Anyone ride motorcycles? (1 Viewer)

Hudson

Wanderer
Joined
Aug 9, 2018
Messages
207
Location
Norcal
Got myself an old 2006 1100cc honda shadow with low miles on it. Ive put about 3,000 miles on it this year.

I'm looking for advice on camping out on a motorcycle if anyone has any.
 
We sell all kinds of other stuff in our Etsy store!
OP
Hudson

Hudson

Wanderer
Joined
Aug 9, 2018
Messages
207
Location
Norcal
I tend to stay away from traffic, its hard in northern California area but very doable.

The one thing I'm taught as a commercial driver I always try to follow is the 5 keys of the Smith driving system.

Truth be told though about 70% of motorcycle accidents are just the rider and the bike not any outside parties. Sure I ride like a psychopath sometimes but not all the time.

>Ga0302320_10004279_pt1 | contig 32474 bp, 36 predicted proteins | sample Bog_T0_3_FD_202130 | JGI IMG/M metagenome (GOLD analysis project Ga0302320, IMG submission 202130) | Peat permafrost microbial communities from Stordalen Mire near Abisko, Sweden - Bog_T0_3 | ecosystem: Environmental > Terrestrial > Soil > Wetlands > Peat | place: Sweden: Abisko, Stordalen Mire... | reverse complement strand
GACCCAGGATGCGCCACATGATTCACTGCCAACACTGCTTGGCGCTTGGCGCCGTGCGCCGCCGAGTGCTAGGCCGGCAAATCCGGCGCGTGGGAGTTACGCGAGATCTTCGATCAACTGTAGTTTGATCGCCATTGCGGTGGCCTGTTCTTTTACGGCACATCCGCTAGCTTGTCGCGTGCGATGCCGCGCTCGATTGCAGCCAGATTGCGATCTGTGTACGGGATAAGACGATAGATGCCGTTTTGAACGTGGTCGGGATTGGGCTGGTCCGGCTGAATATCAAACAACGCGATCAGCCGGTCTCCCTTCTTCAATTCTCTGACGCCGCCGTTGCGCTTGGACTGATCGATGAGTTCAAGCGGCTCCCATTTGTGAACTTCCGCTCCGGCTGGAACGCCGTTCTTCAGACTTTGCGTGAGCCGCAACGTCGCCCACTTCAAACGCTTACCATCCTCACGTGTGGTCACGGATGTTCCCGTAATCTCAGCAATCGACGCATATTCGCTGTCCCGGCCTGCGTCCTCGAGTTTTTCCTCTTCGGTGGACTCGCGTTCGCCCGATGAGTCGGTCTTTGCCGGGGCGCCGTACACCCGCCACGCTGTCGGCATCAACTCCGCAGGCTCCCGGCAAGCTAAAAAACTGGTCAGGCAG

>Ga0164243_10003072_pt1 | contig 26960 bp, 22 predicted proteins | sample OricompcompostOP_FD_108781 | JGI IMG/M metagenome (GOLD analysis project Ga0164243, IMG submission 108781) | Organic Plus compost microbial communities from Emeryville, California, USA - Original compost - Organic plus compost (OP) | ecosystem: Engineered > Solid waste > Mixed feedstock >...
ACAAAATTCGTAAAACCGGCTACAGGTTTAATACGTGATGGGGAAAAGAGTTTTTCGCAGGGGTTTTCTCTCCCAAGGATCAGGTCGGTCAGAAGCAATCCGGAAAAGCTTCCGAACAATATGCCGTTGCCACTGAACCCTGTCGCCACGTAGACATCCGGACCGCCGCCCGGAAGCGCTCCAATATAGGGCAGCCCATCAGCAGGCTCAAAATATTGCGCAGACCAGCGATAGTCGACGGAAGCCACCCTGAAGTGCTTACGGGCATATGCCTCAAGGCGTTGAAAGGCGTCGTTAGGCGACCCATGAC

James Meadowlark

Sonic Reducer
Joined
Nov 4, 2014
Messages
90
Location
Gainesville, United States
My current ride is an eleven year-old Triumph Bonneville 865cc that I mostly use for commuting. Way better on gas than a car, and far easier to find parking around town. In the last five years, I've camped (short term) for different motorcycle events/festivals around FLA- Just pop my gear in a backpack and go.
 

Groundscore

Rambler
Joined
Aug 13, 2019
Messages
38
Location
Southern Arizona
Pack light and tight, and make sure you have the ability to keep things dry. - That includes yourself.

Take a few short trips first, to get the feel of what you need/don't need and see how things ride. You'll quickly learn better ways of packing stuff from experience.

Bungee cords are your friend, just don't count on a single one, and don't lose an eye to one, and I will add if you have the money, ROK straps are much better.

Watch out for vehicles, as trust me, they won't be watching for you, ever.

Keep the rubber on the road and the shiny side up.
 
D

Deleted member 22934

I deleted myself